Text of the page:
MC Lyte on Why Female Emcees Are Now MIA

Ronda Racha Penrice

 

From The Root and republished by our content partner New America Media:

 

Thirty years ago, “Take It Lyte” and the more popular “I Cram to Understand U” were how most hip-hop lovers were introduced to MC Lyte. By the time her album Lyte as a Rock dropped the next year, in 1988, there was no debating whether MC Lyte was a bona fide emcee. She was actually an elite one.

 

A year later, she told no lies when she boasted, “I’m the dopest female that you’ve heard thus far,” on the classic “Cha Cha Cha” from her sophomore album, Eyes on This.

 

And almost like a hip-hop version of the Wonder Woman story, it was an island of female emcees (Sha-Rock from the pioneering Funky 4 + 1, Roxanne Shanté of “Roxanne, Roxanne” fame and the early hip-hop duo Sequence) who initially inspired her. But it was two queens in particular, Salt-N-Pepa, who showed her she could really do it, too, even though her brothers, who formed Audio Two, were also instrumental in her career.

 

“I was definitely a fan of Salt-N-Pepa because I knew every word to every song. They were my complete inspiration. I heard them in 1982 with a song called [‘The Show Stoppa’] when I was in Queens. Somebody was playing it from their boom box, and from that day I knew that it was something I wanted to have,” says Lyte, her voice filled with glee at the recollection. “I wanted to be able to use my voice in a powerful way.”

 

And she has. She is the first solo female rapper nominated for a Grammy. From 2011 to 2013, she served as the first black female president of the Los Angeles chapter of the Recording Academy, which hands out the Grammy Awards. She has also been a music supervisor for such shows as The Michael Vick Project and Tiny & Toya. As founder of the Hip Hop Sisters Network, she has given out thousands and thousands of dollars in scholarship money. For nearly 20 years she has run Sunni Gyrl Inc., her own management company.

 

 

She’s represented on the small screen, too, with roles on TV series, like Half & Half, going back to the early aughts. Next month she makes her debut as the Professor on USA’s highly rated drug-trafficking drama Queen of the South, which began its second season Thursday. “She is cold-blooded,” she says of the role, for which she auditioned. “She was a professor and she holds many degrees, and she works alongside Devin, who is played by Jamie Hector [of The Wire and Bosch fame].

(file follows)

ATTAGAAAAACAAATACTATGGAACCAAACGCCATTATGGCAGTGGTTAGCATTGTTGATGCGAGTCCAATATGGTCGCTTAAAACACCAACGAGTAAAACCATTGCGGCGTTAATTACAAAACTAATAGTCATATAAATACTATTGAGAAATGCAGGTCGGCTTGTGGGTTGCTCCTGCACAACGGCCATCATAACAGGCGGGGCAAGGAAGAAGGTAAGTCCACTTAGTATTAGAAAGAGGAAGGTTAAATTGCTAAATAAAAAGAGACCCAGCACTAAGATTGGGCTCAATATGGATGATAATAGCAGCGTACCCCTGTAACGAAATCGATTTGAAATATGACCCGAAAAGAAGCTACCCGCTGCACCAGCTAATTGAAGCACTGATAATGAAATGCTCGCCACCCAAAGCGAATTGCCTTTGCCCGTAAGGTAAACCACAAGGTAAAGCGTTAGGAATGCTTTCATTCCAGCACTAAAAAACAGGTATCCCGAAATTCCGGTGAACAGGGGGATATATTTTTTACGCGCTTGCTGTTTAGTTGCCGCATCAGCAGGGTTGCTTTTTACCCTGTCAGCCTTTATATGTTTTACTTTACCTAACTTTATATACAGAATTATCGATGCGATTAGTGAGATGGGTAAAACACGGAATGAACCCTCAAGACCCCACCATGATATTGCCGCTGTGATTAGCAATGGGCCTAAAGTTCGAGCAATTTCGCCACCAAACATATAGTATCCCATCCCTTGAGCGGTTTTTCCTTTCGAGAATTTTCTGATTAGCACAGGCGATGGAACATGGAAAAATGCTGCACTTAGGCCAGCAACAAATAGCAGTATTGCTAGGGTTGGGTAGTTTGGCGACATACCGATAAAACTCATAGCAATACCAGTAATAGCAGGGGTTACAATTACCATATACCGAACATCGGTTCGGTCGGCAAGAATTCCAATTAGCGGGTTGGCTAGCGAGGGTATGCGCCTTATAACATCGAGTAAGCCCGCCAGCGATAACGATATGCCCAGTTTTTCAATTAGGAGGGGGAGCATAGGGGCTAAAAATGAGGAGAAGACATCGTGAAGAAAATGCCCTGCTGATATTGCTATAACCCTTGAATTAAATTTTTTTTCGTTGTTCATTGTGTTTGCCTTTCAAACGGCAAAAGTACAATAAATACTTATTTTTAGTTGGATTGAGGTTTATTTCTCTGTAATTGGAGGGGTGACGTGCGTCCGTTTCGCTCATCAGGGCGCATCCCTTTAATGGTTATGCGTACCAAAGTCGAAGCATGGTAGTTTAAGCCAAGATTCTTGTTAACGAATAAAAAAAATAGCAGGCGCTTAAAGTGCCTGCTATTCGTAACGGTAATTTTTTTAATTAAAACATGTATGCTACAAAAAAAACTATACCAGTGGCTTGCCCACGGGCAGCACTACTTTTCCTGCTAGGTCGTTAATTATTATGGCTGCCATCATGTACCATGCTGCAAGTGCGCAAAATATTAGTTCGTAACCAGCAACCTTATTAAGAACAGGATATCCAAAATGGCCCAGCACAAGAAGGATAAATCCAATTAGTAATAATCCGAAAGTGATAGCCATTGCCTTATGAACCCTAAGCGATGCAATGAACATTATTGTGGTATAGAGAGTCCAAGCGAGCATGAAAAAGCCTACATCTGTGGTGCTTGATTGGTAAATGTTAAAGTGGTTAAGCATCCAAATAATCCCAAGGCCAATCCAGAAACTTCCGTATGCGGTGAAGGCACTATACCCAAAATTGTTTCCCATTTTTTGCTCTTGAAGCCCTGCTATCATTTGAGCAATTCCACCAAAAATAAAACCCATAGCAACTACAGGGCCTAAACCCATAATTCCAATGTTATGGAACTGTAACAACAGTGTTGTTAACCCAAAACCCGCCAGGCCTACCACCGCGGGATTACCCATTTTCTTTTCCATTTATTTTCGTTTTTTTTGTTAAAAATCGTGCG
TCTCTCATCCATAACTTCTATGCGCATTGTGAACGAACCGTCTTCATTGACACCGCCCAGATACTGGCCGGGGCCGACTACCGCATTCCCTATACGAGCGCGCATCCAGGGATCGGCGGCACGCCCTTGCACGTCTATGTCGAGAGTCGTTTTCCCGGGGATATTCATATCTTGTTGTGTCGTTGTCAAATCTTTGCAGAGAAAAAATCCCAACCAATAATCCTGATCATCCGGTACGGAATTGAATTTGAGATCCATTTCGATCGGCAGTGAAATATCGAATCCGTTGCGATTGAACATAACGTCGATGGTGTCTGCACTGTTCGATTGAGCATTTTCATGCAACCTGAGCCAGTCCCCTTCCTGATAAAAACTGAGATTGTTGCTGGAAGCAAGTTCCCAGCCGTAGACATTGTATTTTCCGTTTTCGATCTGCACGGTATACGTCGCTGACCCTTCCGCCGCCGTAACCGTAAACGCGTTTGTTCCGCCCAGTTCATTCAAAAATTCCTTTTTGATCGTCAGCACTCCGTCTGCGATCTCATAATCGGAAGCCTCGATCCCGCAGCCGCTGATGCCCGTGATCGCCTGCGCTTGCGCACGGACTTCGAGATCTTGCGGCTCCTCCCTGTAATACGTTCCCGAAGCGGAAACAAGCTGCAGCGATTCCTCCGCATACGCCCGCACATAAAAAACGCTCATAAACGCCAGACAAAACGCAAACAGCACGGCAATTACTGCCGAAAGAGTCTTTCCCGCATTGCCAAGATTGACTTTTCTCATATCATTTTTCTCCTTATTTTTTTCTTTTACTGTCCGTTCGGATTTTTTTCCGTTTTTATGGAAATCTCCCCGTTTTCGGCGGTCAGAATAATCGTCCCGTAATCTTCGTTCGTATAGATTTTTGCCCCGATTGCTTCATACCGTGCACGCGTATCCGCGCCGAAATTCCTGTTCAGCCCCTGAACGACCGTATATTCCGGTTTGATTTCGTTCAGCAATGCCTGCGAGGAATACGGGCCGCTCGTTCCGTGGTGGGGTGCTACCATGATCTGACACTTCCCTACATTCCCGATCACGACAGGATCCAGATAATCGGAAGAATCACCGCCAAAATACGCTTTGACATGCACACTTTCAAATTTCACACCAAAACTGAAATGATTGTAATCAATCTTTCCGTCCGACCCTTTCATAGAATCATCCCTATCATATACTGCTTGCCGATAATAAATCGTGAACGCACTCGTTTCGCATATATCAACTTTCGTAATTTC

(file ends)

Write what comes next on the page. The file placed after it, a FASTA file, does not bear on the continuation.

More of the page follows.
“She’s a bit violent,” she continues. “I’m not violent, but it’s certainly an interesting character to play, and the cast is lovely and warm and amazing. I’ve had a really good time on the show, and I hope she lives to play again in season 3.” For the new Irv Gotti BET series Tales, in which each episode is the dramatization of a rap song, she doesn’t stray far from her roots.

 

When it comes to music, she’s never forgotten where she comes from, and today she continues to record and, just as important, support other female rappers, even at a time when they are no longer the consistent fixture they once were. For Lyte, however, the absence of female emcees is deeper than it appears. In some ways, it’s systemic.

 

“There’s always been this thing in hip-hop that they allow one,” Lyte explains. “They appreciate and place one at a time at the helm.”

 

But the Brooklyn, N.Y., emcee, who has a deep Harlem allegiance, also acknowledges that women have tried to buck that tendency.

 

Read the rest here: http://www.theroot.com/mc-lyte-on-why-dope-female-emcees-are-now-mia-1795938793

 

Author Bio:

 

Ronda Racha Penrice is a freelance writer who resides in Atlanta. She is the author of "African American History for Dummies."

 

From The Root and republished by our content partner New America Media

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